A total of 160 rectal swabs were collected, of which 88 (55%) yielded V. cholerae O1 (Table 1). The genotypic characteristics of the isolated strains varied according to place of origin (Table 1). With regard to the Harare strains, 4% and 96% of strains possessed rstR1 and rstR2, respectively. The strains containing rstR1 only belonged to pulse type B, with the remaining strains belonging to pulse type A. All of the strains possessed ctxA, tcpA (El Tor), rfbO1, ace, zot, and sodB genes, and MAMA PCR showed that all of the strains contained the ctxB gene for classical toxin (data not shown).
The degree of genetic diversity between strains of different origins was determined using Diversity Database software (version 2.2; Bio-Rad) and Bio Numeric software (Applied Maths, Sint-Martens-Latem, Belgium). The similarity between strains was determined using the Dice coefficient, and cluster analysis was carried out using the unweighted-pair group method using average linkages (UPGMA).
All of the “altered” strains isolated from Zimbabwe, Zambia, and Bangladesh clustered together (cluster A), with a similarity matrix of >90 (Fig. 1). The hybrid strains of Zimbabwe and Mozambique were also found to be closely related to each other, with a similarity matrix of >92 (cluster B) (Fig. 1). However, reference strains of classical and El Tor biotypes produced two separate clusters, C and D, respectively. All strains, irrespective of isolation site, were resistant to ampicillin and trimethoprim-sulfamethoxazole but susceptible to tetracycline, doxycycline, ciprofloxacin, and azithromycin. The ranges of MIC also varied in isolates from different origins (data not shown).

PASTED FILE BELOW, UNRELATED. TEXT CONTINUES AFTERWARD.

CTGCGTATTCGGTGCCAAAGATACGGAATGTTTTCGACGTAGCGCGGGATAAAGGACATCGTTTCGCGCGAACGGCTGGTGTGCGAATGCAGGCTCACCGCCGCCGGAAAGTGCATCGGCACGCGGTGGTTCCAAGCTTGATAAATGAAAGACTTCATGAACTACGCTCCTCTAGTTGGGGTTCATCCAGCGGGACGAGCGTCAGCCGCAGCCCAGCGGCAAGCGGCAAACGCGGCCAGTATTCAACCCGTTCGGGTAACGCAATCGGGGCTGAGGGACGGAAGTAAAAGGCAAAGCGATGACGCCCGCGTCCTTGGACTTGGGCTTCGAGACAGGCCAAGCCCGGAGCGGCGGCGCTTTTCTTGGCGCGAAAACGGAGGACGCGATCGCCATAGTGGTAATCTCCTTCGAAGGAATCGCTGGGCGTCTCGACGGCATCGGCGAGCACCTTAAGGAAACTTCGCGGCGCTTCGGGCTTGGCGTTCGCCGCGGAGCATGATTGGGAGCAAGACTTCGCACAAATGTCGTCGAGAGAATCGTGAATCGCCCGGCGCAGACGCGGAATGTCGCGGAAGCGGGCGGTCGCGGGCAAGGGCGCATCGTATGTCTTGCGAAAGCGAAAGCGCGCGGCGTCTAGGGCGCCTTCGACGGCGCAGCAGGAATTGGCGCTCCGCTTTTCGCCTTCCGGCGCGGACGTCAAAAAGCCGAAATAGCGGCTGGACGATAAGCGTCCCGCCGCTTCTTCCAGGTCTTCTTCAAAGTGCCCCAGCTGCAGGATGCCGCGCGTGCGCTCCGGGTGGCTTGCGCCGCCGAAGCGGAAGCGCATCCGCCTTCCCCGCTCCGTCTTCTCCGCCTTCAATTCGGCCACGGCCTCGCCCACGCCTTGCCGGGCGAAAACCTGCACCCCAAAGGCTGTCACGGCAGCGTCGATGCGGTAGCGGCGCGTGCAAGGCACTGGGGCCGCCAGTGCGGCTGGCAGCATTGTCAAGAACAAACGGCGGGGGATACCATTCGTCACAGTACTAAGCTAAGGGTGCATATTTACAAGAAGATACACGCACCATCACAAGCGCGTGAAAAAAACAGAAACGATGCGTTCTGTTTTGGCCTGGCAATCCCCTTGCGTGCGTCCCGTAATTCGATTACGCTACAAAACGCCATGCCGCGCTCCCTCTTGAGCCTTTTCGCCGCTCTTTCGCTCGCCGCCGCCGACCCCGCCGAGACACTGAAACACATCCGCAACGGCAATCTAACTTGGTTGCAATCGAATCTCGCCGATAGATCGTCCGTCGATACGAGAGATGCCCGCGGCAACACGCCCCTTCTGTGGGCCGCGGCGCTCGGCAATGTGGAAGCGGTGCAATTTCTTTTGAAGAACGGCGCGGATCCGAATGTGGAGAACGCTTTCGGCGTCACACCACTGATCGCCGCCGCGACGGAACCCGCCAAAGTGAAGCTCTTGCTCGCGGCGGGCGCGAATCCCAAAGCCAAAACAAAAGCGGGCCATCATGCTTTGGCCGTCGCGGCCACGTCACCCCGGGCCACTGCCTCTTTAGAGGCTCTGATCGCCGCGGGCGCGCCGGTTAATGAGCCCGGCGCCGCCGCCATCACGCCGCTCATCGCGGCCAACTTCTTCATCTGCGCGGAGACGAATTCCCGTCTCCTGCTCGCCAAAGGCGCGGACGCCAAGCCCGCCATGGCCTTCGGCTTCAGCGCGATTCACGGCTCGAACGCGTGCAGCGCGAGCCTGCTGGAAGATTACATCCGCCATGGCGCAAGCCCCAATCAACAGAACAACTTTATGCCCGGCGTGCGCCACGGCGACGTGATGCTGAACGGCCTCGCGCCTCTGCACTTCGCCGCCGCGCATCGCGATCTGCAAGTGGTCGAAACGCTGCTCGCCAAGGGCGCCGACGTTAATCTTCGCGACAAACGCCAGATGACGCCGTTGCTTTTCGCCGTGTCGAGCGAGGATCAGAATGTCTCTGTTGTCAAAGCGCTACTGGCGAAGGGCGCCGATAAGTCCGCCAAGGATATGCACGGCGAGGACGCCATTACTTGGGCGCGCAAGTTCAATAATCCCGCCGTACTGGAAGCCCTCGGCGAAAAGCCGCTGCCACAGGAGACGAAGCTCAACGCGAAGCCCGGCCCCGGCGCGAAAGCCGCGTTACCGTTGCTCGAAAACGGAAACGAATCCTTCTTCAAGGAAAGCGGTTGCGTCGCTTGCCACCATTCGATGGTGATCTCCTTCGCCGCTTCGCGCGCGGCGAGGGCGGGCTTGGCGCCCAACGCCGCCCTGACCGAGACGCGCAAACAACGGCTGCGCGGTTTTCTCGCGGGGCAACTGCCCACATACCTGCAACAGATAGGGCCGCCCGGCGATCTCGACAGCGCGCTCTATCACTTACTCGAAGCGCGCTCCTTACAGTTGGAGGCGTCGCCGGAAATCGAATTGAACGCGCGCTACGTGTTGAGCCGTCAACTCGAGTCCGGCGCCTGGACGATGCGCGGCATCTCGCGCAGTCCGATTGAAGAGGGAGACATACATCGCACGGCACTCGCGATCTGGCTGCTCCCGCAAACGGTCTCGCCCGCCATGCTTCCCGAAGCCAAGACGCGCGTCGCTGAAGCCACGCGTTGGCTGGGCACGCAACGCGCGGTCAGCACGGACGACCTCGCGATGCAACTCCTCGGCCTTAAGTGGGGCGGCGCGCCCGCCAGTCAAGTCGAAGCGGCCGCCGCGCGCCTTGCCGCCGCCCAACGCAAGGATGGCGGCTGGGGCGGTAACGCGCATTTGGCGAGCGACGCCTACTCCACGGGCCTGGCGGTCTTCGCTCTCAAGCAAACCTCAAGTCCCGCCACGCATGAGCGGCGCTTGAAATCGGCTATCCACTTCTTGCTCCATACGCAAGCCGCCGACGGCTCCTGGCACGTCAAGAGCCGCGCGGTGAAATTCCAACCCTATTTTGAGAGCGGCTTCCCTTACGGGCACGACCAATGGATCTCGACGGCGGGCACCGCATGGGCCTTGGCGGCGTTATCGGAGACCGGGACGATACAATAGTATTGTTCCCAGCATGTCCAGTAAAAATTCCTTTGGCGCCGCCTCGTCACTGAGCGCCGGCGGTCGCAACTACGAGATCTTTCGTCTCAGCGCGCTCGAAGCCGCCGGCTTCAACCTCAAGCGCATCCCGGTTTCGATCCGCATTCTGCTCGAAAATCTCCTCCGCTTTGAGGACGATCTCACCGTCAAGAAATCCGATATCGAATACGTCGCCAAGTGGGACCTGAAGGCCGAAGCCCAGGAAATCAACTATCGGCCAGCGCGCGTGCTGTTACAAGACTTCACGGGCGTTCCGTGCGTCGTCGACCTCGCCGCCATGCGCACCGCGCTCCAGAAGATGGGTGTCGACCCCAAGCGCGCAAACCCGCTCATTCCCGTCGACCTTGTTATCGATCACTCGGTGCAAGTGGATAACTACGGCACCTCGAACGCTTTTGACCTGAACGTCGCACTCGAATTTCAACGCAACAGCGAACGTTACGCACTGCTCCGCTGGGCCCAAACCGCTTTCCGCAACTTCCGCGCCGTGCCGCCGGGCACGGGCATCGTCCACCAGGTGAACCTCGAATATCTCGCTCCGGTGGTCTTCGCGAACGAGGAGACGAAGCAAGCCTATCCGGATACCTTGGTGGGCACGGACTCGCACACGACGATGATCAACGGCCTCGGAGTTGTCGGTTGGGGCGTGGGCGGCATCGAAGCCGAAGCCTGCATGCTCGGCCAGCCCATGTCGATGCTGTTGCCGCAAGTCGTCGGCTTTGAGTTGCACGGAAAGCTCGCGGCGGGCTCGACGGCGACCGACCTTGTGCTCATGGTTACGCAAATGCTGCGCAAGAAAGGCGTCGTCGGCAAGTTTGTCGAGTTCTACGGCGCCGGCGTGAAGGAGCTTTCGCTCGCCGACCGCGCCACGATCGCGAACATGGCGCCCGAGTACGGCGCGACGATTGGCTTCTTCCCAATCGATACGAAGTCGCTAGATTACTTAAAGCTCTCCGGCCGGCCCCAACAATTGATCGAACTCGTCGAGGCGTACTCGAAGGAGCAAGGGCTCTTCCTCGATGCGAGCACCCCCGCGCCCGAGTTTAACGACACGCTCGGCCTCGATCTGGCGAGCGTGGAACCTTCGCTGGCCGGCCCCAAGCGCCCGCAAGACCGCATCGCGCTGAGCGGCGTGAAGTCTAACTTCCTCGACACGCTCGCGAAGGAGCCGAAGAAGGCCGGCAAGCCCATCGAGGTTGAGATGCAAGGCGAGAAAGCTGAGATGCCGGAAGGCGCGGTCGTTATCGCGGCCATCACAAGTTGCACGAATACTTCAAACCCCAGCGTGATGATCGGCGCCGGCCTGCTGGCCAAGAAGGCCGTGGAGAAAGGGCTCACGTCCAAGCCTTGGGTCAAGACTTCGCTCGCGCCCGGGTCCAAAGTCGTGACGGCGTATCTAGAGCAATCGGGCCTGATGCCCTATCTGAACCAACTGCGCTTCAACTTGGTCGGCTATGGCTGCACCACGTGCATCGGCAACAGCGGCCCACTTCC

The causative agent in the Zimbabwe cholera epidemic in 2008 and 2009 was V. cholerae O1 biotype El Tor, serotypes Inaba and Ogawa. Out of 88 El Tor strains, 83 were “altered El Tor” and 5 were “hybrid El Tor.” The isolation rates of V. cholerae O1 varied from place to place, as did the prevalences of serotypes. The altered and hybrid El Tor strains were also isolated from the neighboring countries of Zambia and Mozambique, respectively (1, 9). However, it is not known whether the altered and hybrid El Tor strains in Zimbabwe had been transported by patients from the neighboring countries or whether the strains isolated in those countries had an origin independent from the Zimbabwe strains. Since altered El Tor strains were isolated from Zambia only, it could be hypothesized that these strains were transmitted from Zambia; similarly, the hybrid strains could have been transmitted from Mozambique, where the hybrid strains had been isolated. As a result, Zimbabwe experienced a cholera epidemic caused by both altered and hybrid strains, possibly due to cross-border transmission from Zambia and Mozambique. Dendrogram results showed that there is no difference in clonality of the altered strains isolated in Zimbabwe, Zambia, and Bangladesh, suggesting that the same clone of altered strain is spreading globally (Fig. 1). As the hybrid strains from Mozambique and Zimbabwe are the same clone, the Zimbabwean hybrid strains might have originated from the same Mozambique clone.